Impossible not to feel the charm of the statice, sea lavender!
Key Limonium facts
Botanical name – Limonium sp.
Common names – statice, sea lavender, caspia
Family – Plumbaginaceae (plumbago)
Types – annual, biennial, perennial depending on species
Height – 6 in to 3 feet (15 to 90 cm), depending on species
Exposure – full sun
Soil: light, well-drained, any pH
Flowering: summer – Foliage: some are deciduous, others evergreen
- Different altogether: lavender by the sea
With its hundreds of tiny flowers forming cloud-like clusters of blue, yellow or soft pink, it’s hard to resist the enchantment!
Sea lavender description
The botanical genus of statice (Limonium in Latin) includes annual, biennial and perennial species. The perennial species, furthermore, might have either deciduous or evergreen leaves. Sea lavender typically serves two purposes.
- On one hand, their flowers are very interesting if you like preparing dried flower bouquets for your home.
- On the other hand, outdoors, they’re perfect to flower difficult terrain, such as sandy, dry, salt-laden soil.
- Limonium latifolium (syn. L. platyphyllum, Armeria latifolia)
This particular statice, or sea lavender, forms rosettes with long, lance-like leathery leaves. They turn red as fall rolls in. The blooming is a like a fairy’s dream come true, small purple blue flowers seeming to float in the air.
- L. bellidifolium (syn. Statice bellidifolia)
This species has evergreen leaves, again rosettes that form a clump with a woody stump. The small trumpet-like flowers are tinged with blue.
Annual and biennial statice
- Limonium sinuatum
Unlike the other species, this statics has lanceolate and deeply marked leaves.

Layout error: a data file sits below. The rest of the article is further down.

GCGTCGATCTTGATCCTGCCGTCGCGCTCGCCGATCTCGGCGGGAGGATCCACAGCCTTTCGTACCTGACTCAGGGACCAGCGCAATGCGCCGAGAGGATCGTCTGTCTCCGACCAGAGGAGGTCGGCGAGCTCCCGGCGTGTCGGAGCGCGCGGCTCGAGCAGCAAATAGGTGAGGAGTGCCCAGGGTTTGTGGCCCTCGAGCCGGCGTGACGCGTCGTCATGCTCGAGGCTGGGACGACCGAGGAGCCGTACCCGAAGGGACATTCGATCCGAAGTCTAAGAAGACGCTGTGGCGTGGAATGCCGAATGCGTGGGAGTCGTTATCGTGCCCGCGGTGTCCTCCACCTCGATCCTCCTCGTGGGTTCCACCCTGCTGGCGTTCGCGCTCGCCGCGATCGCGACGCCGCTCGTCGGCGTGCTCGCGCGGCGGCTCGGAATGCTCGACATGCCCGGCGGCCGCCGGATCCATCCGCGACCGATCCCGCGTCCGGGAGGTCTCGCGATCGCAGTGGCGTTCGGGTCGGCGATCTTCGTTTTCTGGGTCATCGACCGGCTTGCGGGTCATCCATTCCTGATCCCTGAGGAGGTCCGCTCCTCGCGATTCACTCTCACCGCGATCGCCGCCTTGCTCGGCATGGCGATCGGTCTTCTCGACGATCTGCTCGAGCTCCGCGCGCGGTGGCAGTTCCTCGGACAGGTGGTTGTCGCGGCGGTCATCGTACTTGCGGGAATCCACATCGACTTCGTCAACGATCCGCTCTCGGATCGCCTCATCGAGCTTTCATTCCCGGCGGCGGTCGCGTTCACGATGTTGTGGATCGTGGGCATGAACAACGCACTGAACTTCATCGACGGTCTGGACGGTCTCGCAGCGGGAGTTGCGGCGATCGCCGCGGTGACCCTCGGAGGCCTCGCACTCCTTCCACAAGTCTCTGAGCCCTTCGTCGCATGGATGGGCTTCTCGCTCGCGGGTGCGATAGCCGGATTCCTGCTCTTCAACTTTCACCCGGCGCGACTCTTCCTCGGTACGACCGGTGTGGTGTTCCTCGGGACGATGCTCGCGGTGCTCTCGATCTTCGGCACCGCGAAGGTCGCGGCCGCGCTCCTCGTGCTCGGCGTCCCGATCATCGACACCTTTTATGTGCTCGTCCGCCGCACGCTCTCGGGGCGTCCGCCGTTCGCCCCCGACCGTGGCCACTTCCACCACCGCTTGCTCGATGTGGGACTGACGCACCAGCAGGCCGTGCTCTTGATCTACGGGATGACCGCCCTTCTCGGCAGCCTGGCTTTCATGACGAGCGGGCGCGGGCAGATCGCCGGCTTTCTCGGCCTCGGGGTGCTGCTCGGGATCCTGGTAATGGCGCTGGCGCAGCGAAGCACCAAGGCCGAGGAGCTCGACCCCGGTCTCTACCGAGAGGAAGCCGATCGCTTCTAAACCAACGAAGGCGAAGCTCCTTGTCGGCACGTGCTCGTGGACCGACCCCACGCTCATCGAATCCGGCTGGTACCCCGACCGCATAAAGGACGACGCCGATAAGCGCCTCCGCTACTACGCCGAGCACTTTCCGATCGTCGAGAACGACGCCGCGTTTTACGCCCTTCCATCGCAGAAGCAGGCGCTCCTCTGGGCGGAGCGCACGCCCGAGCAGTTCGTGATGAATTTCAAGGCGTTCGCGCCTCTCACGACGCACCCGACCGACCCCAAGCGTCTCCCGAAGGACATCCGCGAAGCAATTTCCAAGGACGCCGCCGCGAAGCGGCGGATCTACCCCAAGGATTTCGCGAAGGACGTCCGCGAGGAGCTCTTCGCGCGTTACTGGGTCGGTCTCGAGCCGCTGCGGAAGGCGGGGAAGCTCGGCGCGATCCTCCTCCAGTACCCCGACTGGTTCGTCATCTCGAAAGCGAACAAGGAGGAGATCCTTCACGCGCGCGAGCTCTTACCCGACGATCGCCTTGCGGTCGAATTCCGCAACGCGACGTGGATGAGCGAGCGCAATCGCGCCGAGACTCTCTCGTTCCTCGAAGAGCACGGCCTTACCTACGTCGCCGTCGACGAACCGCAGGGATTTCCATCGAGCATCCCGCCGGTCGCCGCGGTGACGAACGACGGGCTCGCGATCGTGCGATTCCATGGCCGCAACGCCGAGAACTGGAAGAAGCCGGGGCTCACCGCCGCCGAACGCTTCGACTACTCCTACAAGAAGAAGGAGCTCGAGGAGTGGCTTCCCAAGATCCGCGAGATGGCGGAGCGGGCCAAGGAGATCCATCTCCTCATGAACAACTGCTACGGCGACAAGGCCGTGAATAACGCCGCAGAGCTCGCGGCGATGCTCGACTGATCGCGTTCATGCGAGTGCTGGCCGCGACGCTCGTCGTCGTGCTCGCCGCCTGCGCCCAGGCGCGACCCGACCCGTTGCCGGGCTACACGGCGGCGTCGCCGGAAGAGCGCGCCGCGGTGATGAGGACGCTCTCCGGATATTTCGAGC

The blooming comes in a range of colors (pink, yellow or blue).
- L. suworowii (syn. Psylliostachys suworowii)
This species is very different from the previous ones: the blooming forms tall panicles of pink or purple tube-shaped flowers. The foliage, on the other hand, is similar to that of its relatives: lanceolate and forming rosettes.
Planting sea lavender
Apart from Limonium suworowii, which prefers rich and moist soil, all other statice will favor sandy and well-drained soil. It also loves it when it’s growing in full sun. Planting is done from nursery pots either in spring or fall, but if you’re starting from seed you should really sow them in spring.
As for annuals, sow under cover at the very beginning of spring. Transplant to the ground or to the final pot when the sprouts are an inch or two tall (a few centimeters).
Space plants 20 to 24 inches (50 to 60 cm) apart, so that air may circulate among them well.
Caring for statice
On top of being beautiful, statice will come along fine without any help from your part. Extremely drought-resistant, it’s virtually useless to water. As for pruning, it depends.
Pruning and trimming
- Plants with deciduous leaves must be cut back in fall or cleaned up at the end of winter. This helps new leaves burst through in spring.
- For evergreen species, eliminate flowers as the start dying off.
- Lastly, regarding annuals and biennials, trim the plant back when it has died off completely.
To grow new statice plants, simply divide the perennials in spring, or sow new seeds in fall or at the beginning of spring.
Diseases and pests attacking statice
Landscaping and pairing Limonium
Sea lavender is ideal when setting up a garden along the coast. It also excels in rocky terrain, or to decorate a mound. Remember to dry its magnificent flowers to create fabulous bouquets to decorate your house. One more thing: to increase the impact of its ethereal blooming, pair your Limonium with similar flowers such as gypsophila or Argentinian verbena.